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String of knife attacks further fuels debate over refugees and violence

A spate of bloody knife attacks in recent weeks has led to concerns about a rise in knife crime. The fact that teenage refugees have often been the culprits has also fired up right-wing critics of the government.

String of knife attacks further fuels debate over refugees and violence
Photo: DPA

On Tuesday morning a 24-year-old woman’s life still hung in the balance after she was stabbed on Saturday in the town of Burgwedel in Lower Saxony. After undergoing an emergency operation she was placed in an artificial coma.

The woman and her boyfriend had reportedly become involved in an argument with a group of three teenagers from Syria. When the situation turned aggressive, the woman attempted to intervene, but one of the teenagers pulled out a knife and stabbed her.

On the same day in Bochum a 15-year-old schoolboy was stabbed during a fight involving around 20 teenagers. A 16-year-old from Syria was arrested over the attack. The victim was treated in hospital but his situation is not life threatening.

A day earlier, at Wiesbaden central station an argument escalated between two groups of men. One of them pulled a knife and left three others injured. The suspected culprit is from Afghanistan.

The series of bloody incidents over the weekend come in the wake of two murderous stabbings by refugees in recent months, at least one of which appears to have been motivated by jealousy.

In Flensburg an Afghan teenager was arrested early this month on suspicion of stabbing a girl a year his junior to death. The teenager was said to have often visited his victim before the murder. That crime followed another brutal murder in December in the town of Kandel in Rhineland Palatinate where a 15-year-old girl was murdered by her ex-boyfriend, also an asylum seeker from Afghanistan.

Not all the suspects in the recent spate of stabbings have been refugees. In Hanover over the weekend a group of three masked individuals attacked a 17-year-old, stabbing him in the leg after he had refused to hand over his mobile telephone. The trio reportedly spoke accentless German. In Berlin over the weekend at a nightclub, an Iraqi man was furthermore stabbed by a German following an argument.

At least seven knife attacks were recorded last weekend alone.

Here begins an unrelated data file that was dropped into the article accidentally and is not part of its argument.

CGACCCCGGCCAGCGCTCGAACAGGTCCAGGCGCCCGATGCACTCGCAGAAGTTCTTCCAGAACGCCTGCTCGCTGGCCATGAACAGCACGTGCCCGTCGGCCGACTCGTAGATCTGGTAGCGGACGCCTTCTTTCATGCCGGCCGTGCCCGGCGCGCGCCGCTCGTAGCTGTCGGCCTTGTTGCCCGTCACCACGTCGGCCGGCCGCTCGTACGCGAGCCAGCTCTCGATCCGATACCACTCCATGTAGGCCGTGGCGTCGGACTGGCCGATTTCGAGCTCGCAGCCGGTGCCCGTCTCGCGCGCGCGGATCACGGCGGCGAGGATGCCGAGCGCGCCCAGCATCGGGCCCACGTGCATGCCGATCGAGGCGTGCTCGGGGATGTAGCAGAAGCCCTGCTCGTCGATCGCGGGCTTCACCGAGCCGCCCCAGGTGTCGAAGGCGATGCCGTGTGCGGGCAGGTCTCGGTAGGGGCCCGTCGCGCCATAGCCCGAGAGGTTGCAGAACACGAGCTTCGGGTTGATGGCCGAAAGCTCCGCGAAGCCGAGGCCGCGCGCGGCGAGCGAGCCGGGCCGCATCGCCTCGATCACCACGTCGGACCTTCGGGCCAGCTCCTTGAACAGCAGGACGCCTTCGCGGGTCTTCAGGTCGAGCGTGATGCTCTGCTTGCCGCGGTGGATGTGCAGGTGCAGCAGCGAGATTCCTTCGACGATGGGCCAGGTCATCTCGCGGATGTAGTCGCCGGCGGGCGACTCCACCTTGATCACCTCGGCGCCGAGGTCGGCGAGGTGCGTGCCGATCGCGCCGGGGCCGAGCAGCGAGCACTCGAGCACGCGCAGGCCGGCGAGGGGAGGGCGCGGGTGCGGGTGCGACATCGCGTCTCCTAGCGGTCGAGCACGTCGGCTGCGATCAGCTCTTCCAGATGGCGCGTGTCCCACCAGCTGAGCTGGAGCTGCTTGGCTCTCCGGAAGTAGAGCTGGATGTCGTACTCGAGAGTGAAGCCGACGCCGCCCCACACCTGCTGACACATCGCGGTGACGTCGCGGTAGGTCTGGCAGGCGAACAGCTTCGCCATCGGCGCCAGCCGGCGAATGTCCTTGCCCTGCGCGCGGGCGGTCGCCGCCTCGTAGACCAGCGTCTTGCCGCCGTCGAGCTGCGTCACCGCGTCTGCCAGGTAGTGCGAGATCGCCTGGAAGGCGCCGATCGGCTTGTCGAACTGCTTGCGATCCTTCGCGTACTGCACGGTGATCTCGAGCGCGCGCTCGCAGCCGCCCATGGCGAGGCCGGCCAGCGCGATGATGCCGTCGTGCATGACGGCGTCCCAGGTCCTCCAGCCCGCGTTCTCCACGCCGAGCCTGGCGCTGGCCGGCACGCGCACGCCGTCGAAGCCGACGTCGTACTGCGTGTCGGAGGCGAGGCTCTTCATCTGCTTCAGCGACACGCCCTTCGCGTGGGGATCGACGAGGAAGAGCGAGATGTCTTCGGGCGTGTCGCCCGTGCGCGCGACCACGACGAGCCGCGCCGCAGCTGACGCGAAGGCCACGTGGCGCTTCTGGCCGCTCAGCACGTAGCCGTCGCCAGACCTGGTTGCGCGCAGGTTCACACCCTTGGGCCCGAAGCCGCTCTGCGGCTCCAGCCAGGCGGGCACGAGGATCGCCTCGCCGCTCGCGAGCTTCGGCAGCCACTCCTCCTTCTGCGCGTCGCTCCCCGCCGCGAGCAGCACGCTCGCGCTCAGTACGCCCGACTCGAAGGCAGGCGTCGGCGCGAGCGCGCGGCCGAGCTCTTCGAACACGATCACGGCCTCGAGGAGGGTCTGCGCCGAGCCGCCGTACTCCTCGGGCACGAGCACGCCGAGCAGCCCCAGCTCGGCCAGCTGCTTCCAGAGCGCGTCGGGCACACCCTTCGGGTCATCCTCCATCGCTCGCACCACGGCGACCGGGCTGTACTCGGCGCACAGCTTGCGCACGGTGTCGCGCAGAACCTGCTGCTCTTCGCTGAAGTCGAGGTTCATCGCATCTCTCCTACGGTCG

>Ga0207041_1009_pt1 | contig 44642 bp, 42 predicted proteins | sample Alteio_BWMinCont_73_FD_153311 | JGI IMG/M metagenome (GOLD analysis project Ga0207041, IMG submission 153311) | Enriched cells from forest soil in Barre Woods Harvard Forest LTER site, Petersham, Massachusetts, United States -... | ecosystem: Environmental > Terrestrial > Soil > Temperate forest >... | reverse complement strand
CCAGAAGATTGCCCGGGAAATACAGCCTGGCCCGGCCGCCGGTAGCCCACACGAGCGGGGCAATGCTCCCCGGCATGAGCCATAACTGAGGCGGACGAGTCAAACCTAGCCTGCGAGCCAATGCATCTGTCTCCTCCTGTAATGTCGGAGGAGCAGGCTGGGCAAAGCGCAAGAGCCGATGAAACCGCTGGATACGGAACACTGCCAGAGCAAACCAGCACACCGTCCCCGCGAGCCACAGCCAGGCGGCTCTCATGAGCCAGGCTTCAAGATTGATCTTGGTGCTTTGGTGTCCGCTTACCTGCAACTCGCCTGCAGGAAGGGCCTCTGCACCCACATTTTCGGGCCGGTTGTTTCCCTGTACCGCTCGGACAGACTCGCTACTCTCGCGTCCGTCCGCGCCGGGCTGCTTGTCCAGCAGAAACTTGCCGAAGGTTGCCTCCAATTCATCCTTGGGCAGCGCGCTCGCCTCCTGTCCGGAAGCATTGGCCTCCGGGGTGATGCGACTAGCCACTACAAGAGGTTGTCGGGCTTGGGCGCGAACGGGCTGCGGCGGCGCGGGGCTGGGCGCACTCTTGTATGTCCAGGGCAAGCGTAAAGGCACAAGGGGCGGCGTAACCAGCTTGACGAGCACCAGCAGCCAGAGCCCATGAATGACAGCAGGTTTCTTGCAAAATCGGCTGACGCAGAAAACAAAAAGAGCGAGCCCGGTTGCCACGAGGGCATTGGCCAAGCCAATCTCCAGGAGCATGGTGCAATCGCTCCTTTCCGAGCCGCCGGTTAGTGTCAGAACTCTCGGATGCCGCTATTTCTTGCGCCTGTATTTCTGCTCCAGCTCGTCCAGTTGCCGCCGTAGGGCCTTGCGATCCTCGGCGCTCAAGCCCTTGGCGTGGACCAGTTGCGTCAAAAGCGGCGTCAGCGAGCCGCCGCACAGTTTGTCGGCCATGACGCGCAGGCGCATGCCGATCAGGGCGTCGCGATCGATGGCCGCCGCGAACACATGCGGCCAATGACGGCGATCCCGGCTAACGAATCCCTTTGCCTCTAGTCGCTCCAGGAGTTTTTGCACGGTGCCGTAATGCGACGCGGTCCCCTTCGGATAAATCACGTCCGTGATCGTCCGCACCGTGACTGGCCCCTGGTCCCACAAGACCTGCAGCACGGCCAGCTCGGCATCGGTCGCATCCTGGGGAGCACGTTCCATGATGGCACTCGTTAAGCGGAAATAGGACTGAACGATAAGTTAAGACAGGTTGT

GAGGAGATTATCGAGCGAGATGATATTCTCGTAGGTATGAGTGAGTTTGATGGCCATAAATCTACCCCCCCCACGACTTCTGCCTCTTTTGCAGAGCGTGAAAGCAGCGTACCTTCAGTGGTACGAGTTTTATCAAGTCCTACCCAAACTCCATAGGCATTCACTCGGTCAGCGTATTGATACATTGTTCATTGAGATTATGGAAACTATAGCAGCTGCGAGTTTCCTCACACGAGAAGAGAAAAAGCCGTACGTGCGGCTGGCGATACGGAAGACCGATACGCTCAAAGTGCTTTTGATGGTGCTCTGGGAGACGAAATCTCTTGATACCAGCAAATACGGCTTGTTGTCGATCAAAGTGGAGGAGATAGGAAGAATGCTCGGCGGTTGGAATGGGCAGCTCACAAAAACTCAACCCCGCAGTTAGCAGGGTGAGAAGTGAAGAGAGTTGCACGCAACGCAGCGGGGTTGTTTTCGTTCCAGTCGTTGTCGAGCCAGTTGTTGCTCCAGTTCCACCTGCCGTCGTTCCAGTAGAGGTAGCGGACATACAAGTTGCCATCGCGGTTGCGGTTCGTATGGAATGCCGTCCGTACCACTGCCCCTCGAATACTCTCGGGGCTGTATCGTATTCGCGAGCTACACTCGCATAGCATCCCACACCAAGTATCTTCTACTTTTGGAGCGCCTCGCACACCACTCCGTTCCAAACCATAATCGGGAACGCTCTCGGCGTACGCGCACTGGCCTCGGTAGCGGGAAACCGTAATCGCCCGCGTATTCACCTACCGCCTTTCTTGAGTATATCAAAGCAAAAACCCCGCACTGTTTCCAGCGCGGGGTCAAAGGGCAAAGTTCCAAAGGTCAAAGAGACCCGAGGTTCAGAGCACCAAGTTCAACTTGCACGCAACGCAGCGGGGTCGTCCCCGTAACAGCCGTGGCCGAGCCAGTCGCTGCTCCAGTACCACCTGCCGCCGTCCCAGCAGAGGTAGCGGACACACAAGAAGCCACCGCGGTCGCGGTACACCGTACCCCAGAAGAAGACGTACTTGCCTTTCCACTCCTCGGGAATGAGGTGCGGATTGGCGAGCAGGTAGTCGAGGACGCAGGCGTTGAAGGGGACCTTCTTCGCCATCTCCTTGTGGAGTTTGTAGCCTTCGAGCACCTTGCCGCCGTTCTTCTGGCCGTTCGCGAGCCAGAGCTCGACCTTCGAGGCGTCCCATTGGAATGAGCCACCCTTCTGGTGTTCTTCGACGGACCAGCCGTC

And in Berlin early this month a teenage German boy was arrested on suspicion of murdering a 14-year-old girl. She was found dead in her apartment with several stab wounds.

Nonetheless, the prevalence of asylum seekers as suspects in these crimes has given voice to those who say that the government's liberal refugee policies have made the country less safe.

“The knives are growing longer, the attackers are ever younger. The number of knife attacks by asylum seekers grows constantly,” Alice Weidel, co-parliamentary leader of the Alternative for Germany, wrote on Facebook on Monday.

“I call on Interior minister Horst Seehofer to immediately take the suspects into detention pending deportation and then to eject them from the country,” she said. “It needs to be clear that the state is using all its power to protect its citizens.”

The German government in September 2015 opened its borders to refugees from Syria, leading to mass arrivals of asylum seekers over several months. Between 2015 and the middle of 2017, over 1.3 million asylum seekers arrived in the country.

With police statistics showing that refugees and asylum seekers are significantly over-represented in violent crime statistics, the political mood has been raw for some time.

In 2016, irregular migrants (a category including refugees, asylum seekers and people awaiting deportation) were suspects in some 12 percent of homicide cases, despite making up less than two percent of the population.

But there are currently no comprehensive statistics on knife crime, making it difficult to make accurate statements about the severity of the increase in stabbings. Police unions are now calling for knife crime to be published in nationwide statistics.

Dietmar Schilff, a spokesman for the German Police Union, told DPA on Tuesday that more and more teenagers were carrying knives around with them.

“We are witnessing a dangerous trend – within a split second a life-threatening situation can develop,” he said.

“We need to know where such attacks are happening most regularly and who is carrying them out, so that we can react better,” he added.

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EXPLAINED: What you need to know about gun laws in Germany

Germany is known for having some of the world’s strictest gun laws, but shooting incidents continue to cause concern.

EXPLAINED: What you need to know about gun laws in Germany

Is it difficult to get a gun in Germany?

To get a gun in Germany you firstly have to obtain a firearms ownership license (Waffenbesitzkarte) – and you may need a different one for each weapon you buy – or a license to carry (Waffenschein).